A rental agreement wherein the tenant pays a portion of the expenses of the property in addition to the rent set out in the agreement; the landlord receives the full amount of the rent paid with no liability for expenses.
A lease requiring the tenant to pay rent and part or all of the costs of maintenance including taxes, insurance, repairs and other expenses of ownership. Sometimes known as an absolute net lease, triple net lease or net, net, net lease.
A lease in which the landlord (lessor) receives a stipulated rent amount and the tenant (lessee) pays all operating expenses and taxes attributable to the property. A net lease produces net income to the lessor.
A lease calling for the lessee to pay all fixed and variable expenses associated with the property including real estate taxes and insurance. Most commonly used with large commercial or industrial properties.
A type of lease in which the tenant pays for property charges such as insurance, maintenance, and taxes.Usually, these charges are made in addition to, not in lieu of, rent.In many cases, the tenant is expected to pay all property related charges.
A lease in which the stated rent excludes the insurance, utilities, operating expenses and real estate taxes for the building. The tenant is then responsible for the payment of these costs either directly or as additional rent. Also called "Triple Net" or NNN.
Provides a base rental amount for a property that the lessor will net, and requires the lessee to pay taxes, utilities, and maintenance, and other additional costs, associated with the leased premises. Also called a "triple net lease" or "absolute net lease".
In a net lease, the rentals are payable "net" to the lessor, i.e., all costs related to the use of the equipment (such as maintenance, insurance, and property taxes) are paid by the lessee, over and above the rent payments.
With a Net Lease, the rentals are paid to the Lessor. All costs associated with the use of the equipment are paid by the Lessee and are not an element of the rental. For example, insurance, taxes and maintenance are paid directly by the Lessee.
structured such that a base rent for a rental property is paid to the landlord. Also, other charges such as utilities, building property taxes, insurance and maintenance are also payable by the tenant. Sometimes referred to as triple net or absolute net lease.
A lease where you are responsible for paying all costs related to the leased equipment, such as maintenance, taxes, and insurance, and in addition to the monthly lease payment. All of our leases are typically net leases.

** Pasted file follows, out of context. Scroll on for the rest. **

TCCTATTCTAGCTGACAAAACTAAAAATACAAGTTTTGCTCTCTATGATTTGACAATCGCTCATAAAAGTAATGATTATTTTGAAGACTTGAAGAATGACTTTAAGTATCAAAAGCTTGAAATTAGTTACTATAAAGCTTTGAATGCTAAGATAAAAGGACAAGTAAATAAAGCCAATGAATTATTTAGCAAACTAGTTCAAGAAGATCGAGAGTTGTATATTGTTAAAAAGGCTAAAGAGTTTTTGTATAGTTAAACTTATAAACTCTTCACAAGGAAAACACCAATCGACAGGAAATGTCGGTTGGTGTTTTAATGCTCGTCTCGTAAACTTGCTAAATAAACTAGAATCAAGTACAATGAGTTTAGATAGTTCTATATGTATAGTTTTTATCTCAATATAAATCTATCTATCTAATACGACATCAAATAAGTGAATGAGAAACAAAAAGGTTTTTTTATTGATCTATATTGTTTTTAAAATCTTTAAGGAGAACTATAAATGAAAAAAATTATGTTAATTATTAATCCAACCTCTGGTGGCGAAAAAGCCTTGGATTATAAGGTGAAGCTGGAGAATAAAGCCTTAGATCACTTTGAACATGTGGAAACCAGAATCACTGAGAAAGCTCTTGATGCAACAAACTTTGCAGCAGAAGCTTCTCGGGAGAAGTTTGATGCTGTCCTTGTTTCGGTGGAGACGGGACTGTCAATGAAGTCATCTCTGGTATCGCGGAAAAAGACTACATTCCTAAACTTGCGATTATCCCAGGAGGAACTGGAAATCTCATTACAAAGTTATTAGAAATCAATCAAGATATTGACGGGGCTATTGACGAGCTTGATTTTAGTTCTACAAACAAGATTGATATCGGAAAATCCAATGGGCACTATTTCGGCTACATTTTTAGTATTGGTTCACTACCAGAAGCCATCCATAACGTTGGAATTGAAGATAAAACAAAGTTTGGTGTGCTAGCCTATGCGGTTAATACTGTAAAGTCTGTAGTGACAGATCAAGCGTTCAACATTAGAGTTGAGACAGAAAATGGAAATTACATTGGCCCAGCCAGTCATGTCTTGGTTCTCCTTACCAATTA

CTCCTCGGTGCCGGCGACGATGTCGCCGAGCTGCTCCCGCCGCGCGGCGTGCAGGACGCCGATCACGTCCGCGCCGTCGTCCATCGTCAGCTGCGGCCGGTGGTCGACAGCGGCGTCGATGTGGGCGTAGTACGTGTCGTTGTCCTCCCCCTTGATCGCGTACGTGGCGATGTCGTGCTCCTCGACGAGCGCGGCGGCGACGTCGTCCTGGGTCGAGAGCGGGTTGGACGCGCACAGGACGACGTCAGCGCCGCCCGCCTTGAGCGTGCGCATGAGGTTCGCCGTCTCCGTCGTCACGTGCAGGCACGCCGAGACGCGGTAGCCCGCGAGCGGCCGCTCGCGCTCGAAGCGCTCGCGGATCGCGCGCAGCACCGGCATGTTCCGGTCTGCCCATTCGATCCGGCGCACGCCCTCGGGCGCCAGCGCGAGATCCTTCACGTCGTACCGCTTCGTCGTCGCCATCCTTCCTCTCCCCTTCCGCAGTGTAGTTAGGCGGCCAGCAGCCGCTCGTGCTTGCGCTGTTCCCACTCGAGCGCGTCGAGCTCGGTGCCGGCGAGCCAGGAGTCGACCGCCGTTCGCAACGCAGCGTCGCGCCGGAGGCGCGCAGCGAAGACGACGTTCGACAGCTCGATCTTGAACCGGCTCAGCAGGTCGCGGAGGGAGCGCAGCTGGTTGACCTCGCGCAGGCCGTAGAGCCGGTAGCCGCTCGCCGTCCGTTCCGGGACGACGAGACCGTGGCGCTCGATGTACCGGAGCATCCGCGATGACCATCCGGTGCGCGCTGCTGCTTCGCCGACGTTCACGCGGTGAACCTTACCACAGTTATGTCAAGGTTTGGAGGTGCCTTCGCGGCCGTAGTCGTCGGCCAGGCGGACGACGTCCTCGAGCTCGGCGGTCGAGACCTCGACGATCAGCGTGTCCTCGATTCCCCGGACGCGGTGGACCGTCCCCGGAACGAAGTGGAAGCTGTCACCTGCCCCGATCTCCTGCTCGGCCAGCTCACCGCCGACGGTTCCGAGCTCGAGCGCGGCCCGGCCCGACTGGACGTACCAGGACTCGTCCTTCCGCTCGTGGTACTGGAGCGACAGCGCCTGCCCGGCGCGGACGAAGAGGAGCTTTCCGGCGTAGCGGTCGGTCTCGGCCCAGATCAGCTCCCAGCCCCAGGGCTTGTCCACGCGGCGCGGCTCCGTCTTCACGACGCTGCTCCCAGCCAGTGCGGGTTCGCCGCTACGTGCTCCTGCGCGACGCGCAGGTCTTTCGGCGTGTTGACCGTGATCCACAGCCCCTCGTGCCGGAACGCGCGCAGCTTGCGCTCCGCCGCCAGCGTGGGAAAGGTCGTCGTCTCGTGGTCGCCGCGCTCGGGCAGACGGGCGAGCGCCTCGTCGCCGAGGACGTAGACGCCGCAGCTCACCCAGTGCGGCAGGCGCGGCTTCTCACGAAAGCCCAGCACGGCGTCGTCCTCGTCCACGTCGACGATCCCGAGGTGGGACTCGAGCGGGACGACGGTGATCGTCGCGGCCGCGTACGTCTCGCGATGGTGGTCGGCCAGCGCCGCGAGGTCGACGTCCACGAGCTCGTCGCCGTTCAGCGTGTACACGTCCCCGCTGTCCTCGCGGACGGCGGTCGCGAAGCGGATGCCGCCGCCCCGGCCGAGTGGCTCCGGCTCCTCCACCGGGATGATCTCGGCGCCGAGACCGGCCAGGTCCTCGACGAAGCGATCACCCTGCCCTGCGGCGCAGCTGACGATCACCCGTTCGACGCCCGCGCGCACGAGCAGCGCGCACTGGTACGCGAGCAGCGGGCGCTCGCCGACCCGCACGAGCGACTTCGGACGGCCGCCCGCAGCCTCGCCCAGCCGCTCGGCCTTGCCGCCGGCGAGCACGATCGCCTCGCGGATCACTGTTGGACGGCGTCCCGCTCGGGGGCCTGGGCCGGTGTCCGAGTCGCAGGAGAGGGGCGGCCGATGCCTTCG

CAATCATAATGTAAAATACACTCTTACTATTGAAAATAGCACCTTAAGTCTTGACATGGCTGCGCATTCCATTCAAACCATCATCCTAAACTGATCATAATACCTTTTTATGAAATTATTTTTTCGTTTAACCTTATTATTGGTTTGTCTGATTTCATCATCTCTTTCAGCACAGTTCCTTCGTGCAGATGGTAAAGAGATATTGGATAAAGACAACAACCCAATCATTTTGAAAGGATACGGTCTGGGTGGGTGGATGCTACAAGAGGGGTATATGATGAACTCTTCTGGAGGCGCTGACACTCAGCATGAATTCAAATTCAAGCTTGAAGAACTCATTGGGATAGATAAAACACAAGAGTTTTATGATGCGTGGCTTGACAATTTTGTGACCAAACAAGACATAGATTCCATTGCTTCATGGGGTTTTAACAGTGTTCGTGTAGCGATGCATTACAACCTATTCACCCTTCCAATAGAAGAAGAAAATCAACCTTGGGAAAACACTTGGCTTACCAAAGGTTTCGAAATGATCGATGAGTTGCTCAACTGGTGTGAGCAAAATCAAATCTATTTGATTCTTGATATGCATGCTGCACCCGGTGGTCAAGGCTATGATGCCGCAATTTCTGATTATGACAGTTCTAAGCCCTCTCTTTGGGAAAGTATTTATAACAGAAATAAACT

lease arrangement that assesses the tenant with a base rent plus an additional assessment for the tenant's share of building operating expenses ( CAM), insurance or real estate taxes. Net leases are either Single-Net, Double-Net (NN) or Triple-Net (NNN), depending on the number of expenses (CAM, insurance or taxes) that the lessee must pay. For more information, see the "Overview of Leases" article in the "Real Estate In-Depth" section.
A lease in which all costs in connection with the use of equipment, such as maintenance, insurance and property taxes, are paid for separately by the lessee and are not included in the lease rental paid to the lessor.
A lease in which there is a provision for the tenant to pay, in addition to rent, certain costs associated with the operation of the property. These costs may include property taxes, insurance, repairs, utilities, and maintenance. There are also “NN” (double net) and “NNN” (triple net) leases. The difference between the three is the degree to which the tenant is responsible for operating costs. See also “ Gross Lease”.
In a Net Lease, the rentals are payable net to the Lessor. All costs in connection with the use of the equipment are to be paid by the Lessee and are not a part of the rental. For example, taxes, insurance, and maintenance are paid directly by the Lessee.
A lease in which the tenant pays, in addition to rent, certain costs associated with a leased property, including property taxes, insurance premiums, repairs, utilities, and maintenance. There are also "net-net" (double net) and "net-net-net" (triple net) leases, depending upon the degree to which the tenant is responsible for operating costs. See also "Gross Lease".
Any lease where all costs in connection with the use of the leased property are paid by the lessee and are not part of the periodic lease payments. For instance, maintenance, insurance and taxes are paid directly by the lessee. Capital leases are generally net leases.
A lease, usually commercial, whereby the lessee pays not only the rent for occupancy, but also pays maintenance and operating expenses such as tax, insurance, utilities and repairs. Thus the rent paid is "net" to the lessor.
A commercial real estate lease in which the tenant regularly pays not only for the space (as he does with a gross lease) but for a portion of the landlordÃ¢â‚¬â„¢s operating costs as well. When all three of the usual costs--taxes, maintenance and insurance--are passed on, the arrangement is known as a "triple net lease." Because these costs are variable and almost never decrease, a net lease favors the landlord. Accordingly, it may be possible for a tenant to bargain for a net lease with caps or ceilings, which limits the amount of rent the tenant must pay. For example, a net lease with caps may specify that an increase in taxes beyond a certain point (or any new taxes) will be paid by the landlord. The same kind of protection can be designed to cover increased insurance premiums and maintenance expenses.
A lease agreement whereby the lessee pays all property charges (taxes, insurance, maintenance) in addition to rent. Local market customs and terms vary, in some areas, "net, net" and "net, net, net" are used.